Meanwhile the same test suite would run on a nightly trigger in TeamCity. This was far from ideal, as multiple changes would be bundled together, and people would have to waste time searching for the root causes when tests broke. The tests would be broken about 2/3 of the time, there was actually a sprint where the tests were broken for 13 consecutive days(!), where people had pushed attempted fixes but not kicked off another test run to prove the fix had worked, and others in the team had thought nothing of pushing further changes on top of a failing build and introduced fresh problems. The approach I hoped to be able to take was to run the tests in parallel, but unfortunately there were infrastructure dependencies in the code, as well as static state, that only made it possible to run tests in series on any given machine. With a little lateral thinking however we were able to use multiple build agents to achieve the same effect:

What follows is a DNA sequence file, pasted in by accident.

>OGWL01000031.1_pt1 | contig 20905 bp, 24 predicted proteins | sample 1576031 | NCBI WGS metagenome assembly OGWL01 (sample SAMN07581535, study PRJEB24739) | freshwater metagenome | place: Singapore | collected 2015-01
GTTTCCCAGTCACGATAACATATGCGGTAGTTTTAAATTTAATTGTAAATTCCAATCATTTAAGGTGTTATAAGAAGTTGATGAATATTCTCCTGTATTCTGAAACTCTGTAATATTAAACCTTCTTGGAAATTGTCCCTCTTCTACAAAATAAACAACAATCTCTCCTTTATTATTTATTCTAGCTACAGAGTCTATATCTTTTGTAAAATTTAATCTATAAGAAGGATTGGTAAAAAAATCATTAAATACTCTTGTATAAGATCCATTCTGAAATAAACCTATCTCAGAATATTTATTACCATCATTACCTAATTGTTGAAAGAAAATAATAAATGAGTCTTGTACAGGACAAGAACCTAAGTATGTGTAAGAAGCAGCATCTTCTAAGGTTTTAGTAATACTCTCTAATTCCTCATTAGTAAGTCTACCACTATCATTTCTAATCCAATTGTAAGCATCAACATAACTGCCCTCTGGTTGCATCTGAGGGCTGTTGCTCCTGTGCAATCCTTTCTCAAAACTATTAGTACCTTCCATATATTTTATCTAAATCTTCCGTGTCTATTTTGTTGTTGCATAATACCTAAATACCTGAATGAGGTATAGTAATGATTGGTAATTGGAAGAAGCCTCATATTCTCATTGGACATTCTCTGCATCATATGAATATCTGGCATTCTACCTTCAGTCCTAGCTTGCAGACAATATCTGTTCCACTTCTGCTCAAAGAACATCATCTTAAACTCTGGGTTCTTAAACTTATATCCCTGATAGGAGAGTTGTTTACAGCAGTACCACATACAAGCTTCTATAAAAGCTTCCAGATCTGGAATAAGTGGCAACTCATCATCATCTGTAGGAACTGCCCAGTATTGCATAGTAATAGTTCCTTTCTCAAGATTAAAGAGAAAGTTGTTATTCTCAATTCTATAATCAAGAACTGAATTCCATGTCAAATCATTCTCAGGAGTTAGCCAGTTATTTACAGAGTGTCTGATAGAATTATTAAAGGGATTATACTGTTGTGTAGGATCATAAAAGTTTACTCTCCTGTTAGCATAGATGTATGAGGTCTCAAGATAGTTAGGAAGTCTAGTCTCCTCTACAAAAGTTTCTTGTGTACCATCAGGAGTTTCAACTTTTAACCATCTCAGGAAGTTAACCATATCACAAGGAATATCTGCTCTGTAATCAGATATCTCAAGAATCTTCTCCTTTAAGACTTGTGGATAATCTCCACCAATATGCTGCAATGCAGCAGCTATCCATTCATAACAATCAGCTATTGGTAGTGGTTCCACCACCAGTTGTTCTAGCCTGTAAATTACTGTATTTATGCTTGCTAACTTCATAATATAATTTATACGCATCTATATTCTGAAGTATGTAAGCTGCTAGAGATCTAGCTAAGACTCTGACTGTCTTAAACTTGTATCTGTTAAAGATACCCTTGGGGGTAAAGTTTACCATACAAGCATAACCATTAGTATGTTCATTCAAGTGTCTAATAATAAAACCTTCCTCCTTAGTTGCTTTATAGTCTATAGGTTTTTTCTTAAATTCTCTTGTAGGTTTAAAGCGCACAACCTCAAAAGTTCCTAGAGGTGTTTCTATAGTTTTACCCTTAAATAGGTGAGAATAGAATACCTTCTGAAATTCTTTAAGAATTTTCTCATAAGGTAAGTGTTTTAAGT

• I added a counter to the test runner code; these particular tests were implemented in SpecFlow, where there are hooks that can be configured to run before each feature, scenario or steps, so the counter simply increments before each test
  • I added two configuration settings, one for an “instance id” and one for the number of instances
  • If the remainder when dividing the counter by the number of instances matches the instance id, the test runs as normal, otherwise the test is skipped
  • At this point, by changing 2 config values we can run a non-overlapping, non-underlapping “stripe” of the tests, with a significantly shorter runtime – this works both on a developer machine, as a smoke test, and on a build agent
  • We set up a bunch of builds – we chose 10 as an arbitrary number – that would each run a stripe of tests independently; these all used the same artefacts, but simply swapped out the instance id as a configuration transform